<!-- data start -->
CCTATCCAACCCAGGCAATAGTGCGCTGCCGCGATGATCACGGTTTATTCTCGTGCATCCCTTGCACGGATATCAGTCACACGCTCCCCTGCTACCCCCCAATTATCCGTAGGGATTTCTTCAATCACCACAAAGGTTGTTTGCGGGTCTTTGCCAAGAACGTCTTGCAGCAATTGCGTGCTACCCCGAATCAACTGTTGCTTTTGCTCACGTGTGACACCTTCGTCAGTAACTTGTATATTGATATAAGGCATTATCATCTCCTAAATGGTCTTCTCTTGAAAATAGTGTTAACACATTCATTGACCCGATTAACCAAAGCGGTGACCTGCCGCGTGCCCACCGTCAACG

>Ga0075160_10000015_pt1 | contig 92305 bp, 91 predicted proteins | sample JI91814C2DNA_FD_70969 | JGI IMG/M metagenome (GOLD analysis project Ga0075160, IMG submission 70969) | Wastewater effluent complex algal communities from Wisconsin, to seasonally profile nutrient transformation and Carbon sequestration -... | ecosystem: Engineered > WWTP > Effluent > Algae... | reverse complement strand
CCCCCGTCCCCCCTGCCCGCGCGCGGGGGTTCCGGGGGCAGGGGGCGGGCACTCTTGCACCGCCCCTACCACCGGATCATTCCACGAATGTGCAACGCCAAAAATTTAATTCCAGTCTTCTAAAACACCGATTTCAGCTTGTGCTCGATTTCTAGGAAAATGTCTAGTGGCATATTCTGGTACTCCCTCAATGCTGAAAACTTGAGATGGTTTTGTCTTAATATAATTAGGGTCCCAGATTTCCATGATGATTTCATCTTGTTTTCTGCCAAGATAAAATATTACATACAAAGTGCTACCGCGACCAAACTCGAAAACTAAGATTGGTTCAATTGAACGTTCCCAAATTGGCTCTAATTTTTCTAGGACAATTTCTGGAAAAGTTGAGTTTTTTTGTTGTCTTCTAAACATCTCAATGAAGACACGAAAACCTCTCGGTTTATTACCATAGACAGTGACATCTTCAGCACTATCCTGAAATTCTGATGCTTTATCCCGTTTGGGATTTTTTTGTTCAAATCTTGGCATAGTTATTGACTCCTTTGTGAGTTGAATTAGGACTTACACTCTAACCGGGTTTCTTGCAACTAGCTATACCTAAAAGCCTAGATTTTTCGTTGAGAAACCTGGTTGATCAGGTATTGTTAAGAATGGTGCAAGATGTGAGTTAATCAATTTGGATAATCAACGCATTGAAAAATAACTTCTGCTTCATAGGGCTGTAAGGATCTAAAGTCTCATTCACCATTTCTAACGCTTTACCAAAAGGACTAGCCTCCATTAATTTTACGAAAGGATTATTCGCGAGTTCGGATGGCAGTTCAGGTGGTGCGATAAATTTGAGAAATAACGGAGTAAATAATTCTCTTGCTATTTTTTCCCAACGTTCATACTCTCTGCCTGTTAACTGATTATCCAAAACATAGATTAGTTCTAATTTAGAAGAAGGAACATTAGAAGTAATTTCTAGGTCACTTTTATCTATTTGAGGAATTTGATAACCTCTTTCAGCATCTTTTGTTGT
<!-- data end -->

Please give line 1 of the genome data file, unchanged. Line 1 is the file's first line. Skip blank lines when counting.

CCTATCCAACCCAGGCAATAGTGCGCTGCCGCGATGATCACGGTTTATTCTCGTGCATCCCTTGCACGGATATCAGTCACACGCTCCCCTGCTACCCCCCAATTATCCGTAGGGATTTCTTCAATCACCACAAAGGTTGTTTGCGGGTCTTTGCCAAGAACGTCTTGCAGCAATTGCGTGCTACCCCGAATCAACTGTTGCTTTTGCTCACGTGTGACACCTTCGTCAGTAACTTGTATATTGATATAAGGCATTATCATCTCCTAAATGGTCTTCTCTTGAAAATAGTGTTAACACATTCATTGACCCGATTAACCAAAGCGGTGACCTGCCGCGTGCCCACCGTCAACG